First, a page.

Based on my recent visit, I made a few corrections to the diagrams of Globe Life Park (a.k.a. Rangers Ballpark in Arlington, etc.). Most significantly, there are 40 rows of seats in most of the lower deck, not 32 as I had previously estimated. Consequently, my estimate of the amount of lower-deck overhang / shade doubled from 15% to 30%. (I wonder how many other stadiums I have underestimated the number of lower deck rows that badly?) Globe Life Park resembles Orioles Park in Camden Yards in that access to the lower deck seats is almost exclusively via entry portals. Except for the portion near home plate, where there are some glass-enclosed luxury suites, there is nothing behind the back row of seats but a big drop-off. There will be a first-deck-only (lower level) diagram version on that page in the near future. To clarify exactly what changed in the diagram, I made this before-and-after profile comparison:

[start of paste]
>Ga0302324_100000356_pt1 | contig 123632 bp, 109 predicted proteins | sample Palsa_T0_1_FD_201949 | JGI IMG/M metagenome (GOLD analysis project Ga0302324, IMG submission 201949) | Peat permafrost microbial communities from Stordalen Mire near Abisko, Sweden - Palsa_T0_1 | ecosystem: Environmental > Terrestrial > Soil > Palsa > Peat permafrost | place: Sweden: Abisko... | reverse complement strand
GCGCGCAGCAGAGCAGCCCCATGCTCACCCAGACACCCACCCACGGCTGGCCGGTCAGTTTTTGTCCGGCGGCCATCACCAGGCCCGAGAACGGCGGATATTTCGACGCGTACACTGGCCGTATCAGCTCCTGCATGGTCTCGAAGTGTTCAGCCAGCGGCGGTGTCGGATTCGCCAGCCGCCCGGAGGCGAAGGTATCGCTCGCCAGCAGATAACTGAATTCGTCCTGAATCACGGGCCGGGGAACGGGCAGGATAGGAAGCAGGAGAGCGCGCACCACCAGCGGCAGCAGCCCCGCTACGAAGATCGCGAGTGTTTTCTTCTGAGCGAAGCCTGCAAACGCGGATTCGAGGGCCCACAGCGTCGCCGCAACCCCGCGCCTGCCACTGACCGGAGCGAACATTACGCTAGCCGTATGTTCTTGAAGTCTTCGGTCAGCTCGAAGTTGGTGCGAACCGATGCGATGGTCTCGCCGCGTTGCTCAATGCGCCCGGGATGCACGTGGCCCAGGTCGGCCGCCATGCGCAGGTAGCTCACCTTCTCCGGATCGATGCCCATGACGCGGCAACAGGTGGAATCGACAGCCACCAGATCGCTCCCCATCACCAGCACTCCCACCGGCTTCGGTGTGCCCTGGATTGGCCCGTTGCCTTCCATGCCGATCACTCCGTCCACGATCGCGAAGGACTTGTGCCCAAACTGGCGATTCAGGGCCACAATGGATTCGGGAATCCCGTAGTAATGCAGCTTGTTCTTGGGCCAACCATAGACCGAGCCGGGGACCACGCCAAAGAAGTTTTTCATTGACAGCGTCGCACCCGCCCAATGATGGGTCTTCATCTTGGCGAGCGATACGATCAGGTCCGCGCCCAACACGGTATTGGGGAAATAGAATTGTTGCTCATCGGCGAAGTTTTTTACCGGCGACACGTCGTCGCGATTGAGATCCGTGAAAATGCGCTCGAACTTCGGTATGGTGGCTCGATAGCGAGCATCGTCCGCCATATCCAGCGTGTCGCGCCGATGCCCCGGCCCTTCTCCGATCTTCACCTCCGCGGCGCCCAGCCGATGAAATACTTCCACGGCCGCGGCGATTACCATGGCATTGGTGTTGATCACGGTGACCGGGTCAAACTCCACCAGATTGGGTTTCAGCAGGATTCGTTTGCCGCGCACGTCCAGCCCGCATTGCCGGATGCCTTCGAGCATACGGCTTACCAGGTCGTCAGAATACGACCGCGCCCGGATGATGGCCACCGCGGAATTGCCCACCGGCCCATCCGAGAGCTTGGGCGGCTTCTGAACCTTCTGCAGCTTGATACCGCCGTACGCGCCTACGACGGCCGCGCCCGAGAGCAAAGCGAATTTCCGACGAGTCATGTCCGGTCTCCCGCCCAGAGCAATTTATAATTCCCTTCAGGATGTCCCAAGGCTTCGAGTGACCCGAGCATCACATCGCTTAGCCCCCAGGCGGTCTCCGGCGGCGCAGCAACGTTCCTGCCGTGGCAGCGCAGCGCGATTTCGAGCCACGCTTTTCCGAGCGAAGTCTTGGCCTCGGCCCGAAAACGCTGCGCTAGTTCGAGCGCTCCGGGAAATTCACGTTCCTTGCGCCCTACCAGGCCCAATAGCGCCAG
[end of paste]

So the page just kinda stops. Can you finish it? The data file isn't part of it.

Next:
The other change of note involves the position of the seating sections between the bullpens in center field. When that area was rebuilt in 2012, the old-fashioned bleacher benches were replaced by individual seats. (Too bad.)
I that it might be fun to create an interactive graphic showing each of the stadium photo montages that I made after my baseball road trips in five of the last seven years. In 2011 I only visited two stadiums (in Missouri), so I didn't bother to do a montage, and last year I didn't even make a road trip. (Shame!) Each of the links below the photo takes you to the original blog post.
So what are my future plans? Obviously I need to get back to the northeast and finally see a game in Fenway Park, in addition to Yankee Stadium II and/or Citi Field. Time permitting, I might try to combine that with visits to Toronto (a city I have never seen) and Detroit (only one past visit). That would leave just the six stadiums along the Pacific coast (hopefully all during the same trip), and then the four remaining stadiums in the old "Confederacy." With any luck, I'll complete my lifetime goal of seeing all (current) Major League Baseball stadiums by 2017.